Adios to my taco, sweet potato, and fruit vendors, to my favorite waitress, to my best chicken roaster, to the cooks and servers in my greasy-spoon holes in the wall, and to my least favorite restaurant owner. To the staff and guests of my D.F. hotel, to the workers in the internet cafes, the gum salesman, the hawkers in the subway, the shop clerks who sell me my spicy snack foods, and the used-book sellers, whose wares I peruse more often than buy. To the museum guards, the street musicians, the human statues, adios!

Adios to eating creatures with a face and four legs! Back to birds, fish, seafood, and a (principally) plant-based diet.

Adios to Ingrid, with whom I've shared visits to museums; coffee, ice cream and frozen yogurt shops; crafts markets; stores selling beads/jewelry, shoes, gourmet foods, and stationery; restaurants, churches, and all over town. We've shared stories and laughter to sustain us until (hopefully) we see each other next July in D.F. May you travel home and back safely, meine Freundin.

Adios to the much-too-little black dress and the other clothes that I leave behind. May others enjoy you!

Adios to the ten pounds that have left me without any effort on my part. May you never return!!!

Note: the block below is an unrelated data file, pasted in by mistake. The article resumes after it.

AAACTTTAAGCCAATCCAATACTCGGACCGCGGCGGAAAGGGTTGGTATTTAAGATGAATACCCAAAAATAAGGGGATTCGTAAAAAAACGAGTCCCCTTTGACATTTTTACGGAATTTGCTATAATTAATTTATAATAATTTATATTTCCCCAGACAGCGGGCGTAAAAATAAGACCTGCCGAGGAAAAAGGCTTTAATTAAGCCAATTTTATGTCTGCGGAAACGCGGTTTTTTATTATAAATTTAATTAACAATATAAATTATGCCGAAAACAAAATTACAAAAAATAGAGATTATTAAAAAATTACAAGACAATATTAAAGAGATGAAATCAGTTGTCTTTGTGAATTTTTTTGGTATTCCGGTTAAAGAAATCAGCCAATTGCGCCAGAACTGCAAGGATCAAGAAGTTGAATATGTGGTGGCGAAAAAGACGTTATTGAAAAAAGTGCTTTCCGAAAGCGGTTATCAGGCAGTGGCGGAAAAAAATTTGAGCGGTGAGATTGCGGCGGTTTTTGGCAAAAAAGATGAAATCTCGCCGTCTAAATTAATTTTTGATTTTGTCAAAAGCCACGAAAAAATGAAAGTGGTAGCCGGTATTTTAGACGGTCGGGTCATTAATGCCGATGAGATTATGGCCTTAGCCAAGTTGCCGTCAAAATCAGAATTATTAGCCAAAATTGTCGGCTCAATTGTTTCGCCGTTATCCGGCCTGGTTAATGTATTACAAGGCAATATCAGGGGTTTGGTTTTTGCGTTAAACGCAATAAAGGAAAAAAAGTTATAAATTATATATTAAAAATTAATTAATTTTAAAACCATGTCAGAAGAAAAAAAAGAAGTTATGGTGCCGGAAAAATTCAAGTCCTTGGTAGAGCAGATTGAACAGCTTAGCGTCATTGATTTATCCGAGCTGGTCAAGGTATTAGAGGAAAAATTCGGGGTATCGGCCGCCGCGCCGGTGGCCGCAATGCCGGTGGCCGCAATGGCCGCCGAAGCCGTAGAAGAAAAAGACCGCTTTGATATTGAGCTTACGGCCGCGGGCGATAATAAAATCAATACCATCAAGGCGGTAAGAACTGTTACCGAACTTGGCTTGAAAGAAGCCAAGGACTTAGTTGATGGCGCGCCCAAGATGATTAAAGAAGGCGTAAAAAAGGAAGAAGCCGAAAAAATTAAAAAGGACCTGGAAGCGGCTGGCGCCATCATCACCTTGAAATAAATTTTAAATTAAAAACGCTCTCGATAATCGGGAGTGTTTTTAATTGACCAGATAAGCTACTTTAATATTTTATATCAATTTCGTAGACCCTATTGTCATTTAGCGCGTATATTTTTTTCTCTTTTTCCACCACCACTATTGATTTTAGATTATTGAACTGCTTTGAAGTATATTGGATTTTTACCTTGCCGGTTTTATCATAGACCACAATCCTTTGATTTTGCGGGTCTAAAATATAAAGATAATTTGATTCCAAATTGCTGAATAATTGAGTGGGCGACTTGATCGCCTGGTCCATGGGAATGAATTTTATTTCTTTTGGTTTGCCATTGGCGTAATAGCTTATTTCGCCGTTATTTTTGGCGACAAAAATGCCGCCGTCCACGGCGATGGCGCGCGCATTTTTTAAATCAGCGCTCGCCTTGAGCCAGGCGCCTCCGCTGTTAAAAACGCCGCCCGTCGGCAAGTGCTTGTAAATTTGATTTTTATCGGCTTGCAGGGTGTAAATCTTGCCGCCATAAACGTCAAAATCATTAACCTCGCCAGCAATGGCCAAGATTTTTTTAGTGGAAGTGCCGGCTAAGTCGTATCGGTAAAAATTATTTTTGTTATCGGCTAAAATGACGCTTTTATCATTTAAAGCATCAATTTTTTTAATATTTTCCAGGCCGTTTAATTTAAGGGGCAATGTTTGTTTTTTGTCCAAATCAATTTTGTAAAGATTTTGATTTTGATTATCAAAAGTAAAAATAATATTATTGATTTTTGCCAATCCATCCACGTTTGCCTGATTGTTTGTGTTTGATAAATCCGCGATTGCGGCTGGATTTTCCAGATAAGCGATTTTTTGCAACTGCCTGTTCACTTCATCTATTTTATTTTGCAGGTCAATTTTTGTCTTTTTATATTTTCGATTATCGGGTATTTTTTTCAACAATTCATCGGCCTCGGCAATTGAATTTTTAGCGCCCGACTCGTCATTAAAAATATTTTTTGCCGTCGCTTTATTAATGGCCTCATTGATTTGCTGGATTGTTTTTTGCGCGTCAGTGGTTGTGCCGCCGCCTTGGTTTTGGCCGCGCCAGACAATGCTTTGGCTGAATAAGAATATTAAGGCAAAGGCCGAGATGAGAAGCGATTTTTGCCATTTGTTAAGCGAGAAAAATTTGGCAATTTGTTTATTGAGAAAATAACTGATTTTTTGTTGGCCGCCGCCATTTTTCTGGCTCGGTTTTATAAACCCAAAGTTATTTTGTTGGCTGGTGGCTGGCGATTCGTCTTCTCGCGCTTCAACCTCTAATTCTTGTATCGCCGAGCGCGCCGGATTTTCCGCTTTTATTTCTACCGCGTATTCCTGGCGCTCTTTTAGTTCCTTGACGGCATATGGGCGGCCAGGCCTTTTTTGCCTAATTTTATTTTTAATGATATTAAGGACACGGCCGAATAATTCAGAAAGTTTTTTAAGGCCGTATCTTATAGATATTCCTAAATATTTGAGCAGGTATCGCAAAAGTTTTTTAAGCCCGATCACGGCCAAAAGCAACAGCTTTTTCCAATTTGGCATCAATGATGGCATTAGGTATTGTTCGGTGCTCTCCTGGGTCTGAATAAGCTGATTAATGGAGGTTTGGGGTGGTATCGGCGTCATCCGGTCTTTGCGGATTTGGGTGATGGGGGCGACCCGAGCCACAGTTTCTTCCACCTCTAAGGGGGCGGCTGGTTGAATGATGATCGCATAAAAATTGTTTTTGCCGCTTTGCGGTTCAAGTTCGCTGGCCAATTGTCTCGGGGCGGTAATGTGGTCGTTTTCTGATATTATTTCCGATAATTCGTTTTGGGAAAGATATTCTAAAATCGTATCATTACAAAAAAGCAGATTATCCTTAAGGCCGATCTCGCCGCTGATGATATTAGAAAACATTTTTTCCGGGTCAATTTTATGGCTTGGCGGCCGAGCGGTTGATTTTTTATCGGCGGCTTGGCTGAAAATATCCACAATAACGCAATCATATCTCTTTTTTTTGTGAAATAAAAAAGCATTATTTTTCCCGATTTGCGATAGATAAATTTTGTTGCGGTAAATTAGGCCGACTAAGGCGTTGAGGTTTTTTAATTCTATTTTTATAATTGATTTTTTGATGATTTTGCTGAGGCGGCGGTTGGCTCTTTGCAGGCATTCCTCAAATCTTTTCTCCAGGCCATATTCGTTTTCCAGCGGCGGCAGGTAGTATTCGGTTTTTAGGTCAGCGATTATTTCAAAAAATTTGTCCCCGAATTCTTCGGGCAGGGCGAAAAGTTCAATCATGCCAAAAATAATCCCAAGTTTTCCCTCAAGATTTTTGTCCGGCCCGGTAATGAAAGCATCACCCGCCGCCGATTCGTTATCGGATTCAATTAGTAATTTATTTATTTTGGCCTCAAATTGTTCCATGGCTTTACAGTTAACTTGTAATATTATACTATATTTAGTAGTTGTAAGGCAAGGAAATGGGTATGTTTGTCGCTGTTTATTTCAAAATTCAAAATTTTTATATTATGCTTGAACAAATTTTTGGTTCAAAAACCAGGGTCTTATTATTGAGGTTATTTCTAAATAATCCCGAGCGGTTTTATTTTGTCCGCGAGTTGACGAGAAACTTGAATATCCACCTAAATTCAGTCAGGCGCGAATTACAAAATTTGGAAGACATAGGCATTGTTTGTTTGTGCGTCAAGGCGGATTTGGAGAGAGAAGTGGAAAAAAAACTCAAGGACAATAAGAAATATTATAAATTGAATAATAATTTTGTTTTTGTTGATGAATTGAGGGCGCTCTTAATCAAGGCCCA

Adios to all of my salsa, cumbia, and son cubano partners, from dance halls, clubs, and public parks. To those who've showed me patience and new steps, to those who've stoked my ego and those who've made me laugh and to all who have given me so much fodder for thought and for blogging. May you always step lightly, lively, and lovely!

Adios to all my Mexico-friends, old and new, Mexican, gringo, and others. Thank you for your hospitality and warmth, for showing me around, for inviting me in and out. I will miss you and hope to see you all again, in Mexico and/or the USA. Mi casa es su casa.

Adios to a country that continues to challenge, enchant, delight, and thrill me, to capture my heart and my imagination. I've immersed myself in the richness of your language, food, music, dance, art, and crafts. I have explored just a fraction of your natural and man-made beauty and look forward to digging deeper and to seeing, hearing, tasting, feeling, doing, and learning more. Until next year? Now and forever: Viva Mexico!

Sunday, August 28, 2011

Vegetating (Mexico City, Mexico)

August 8, 2011

I've heard mixed reviews about this place, but my body is demanding that I atone for my recent spate of meat-eating madness. So here I am, lunching at the vegetarian restaurant on Molina.

The salad bar boasts fresh greens and beautiful, ripe, red tomatoes; slices of cucumber; alfalfa sprouts and pea shoots; yellow squash and zucchini slivers with onion, tomatoes, and grated cheese; amaranth and granola for sprinkling. The vegetables are all raw and refreshing.

I take the recommendation of the waiter and order the cream of celery soup. It doesn't sound all that interesting but turns out to be light and pleasant. I take the recommendation of the pigeons hopping off the balcony railing and onto the table where a couple has left some of their bread, and I nibble on a whole-grain roll that's big enough to feed two humans and three pigeons.